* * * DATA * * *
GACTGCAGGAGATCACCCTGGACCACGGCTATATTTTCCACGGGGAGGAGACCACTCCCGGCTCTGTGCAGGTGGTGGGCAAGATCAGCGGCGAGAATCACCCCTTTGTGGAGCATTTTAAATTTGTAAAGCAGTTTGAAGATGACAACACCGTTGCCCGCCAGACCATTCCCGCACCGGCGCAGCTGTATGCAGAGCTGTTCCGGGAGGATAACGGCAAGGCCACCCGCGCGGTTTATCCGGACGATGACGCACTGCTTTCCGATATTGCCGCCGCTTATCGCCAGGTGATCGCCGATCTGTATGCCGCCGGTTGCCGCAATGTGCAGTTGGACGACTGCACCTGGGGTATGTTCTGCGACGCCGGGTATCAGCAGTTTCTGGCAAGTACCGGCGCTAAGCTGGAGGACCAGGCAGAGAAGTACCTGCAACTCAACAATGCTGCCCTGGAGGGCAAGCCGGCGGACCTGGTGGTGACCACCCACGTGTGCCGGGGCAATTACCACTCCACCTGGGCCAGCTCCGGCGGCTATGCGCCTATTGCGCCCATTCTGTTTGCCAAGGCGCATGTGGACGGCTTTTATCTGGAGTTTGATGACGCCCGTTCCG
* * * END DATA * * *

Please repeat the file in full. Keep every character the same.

GACTGCAGGAGATCACCCTGGACCACGGCTATATTTTCCACGGGGAGGAGACCACTCCCGGCTCTGTGCAGGTGGTGGGCAAGATCAGCGGCGAGAATCACCCCTTTGTGGAGCATTTTAAATTTGTAAAGCAGTTTGAAGATGACAACACCGTTGCCCGCCAGACCATTCCCGCACCGGCGCAGCTGTATGCAGAGCTGTTCCGGGAGGATAACGGCAAGGCCACCCGCGCGGTTTATCCGGACGATGACGCACTGCTTTCCGATATTGCCGCCGCTTATCGCCAGGTGATCGCCGATCTGTATGCCGCCGGTTGCCGCAATGTGCAGTTGGACGACTGCACCTGGGGTATGTTCTGCGACGCCGGGTATCAGCAGTTTCTGGCAAGTACCGGCGCTAAGCTGGAGGACCAGGCAGAGAAGTACCTGCAACTCAACAATGCTGCCCTGGAGGGCAAGCCGGCGGACCTGGTGGTGACCACCCACGTGTGCCGGGGCAATTACCACTCCACCTGGGCCAGCTCCGGCGGCTATGCGCCTATTGCGCCCATTCTGTTTGCCAAGGCGCATGTGGACGGCTTTTATCTGGAGTTTGATGACGCCCGTTCCG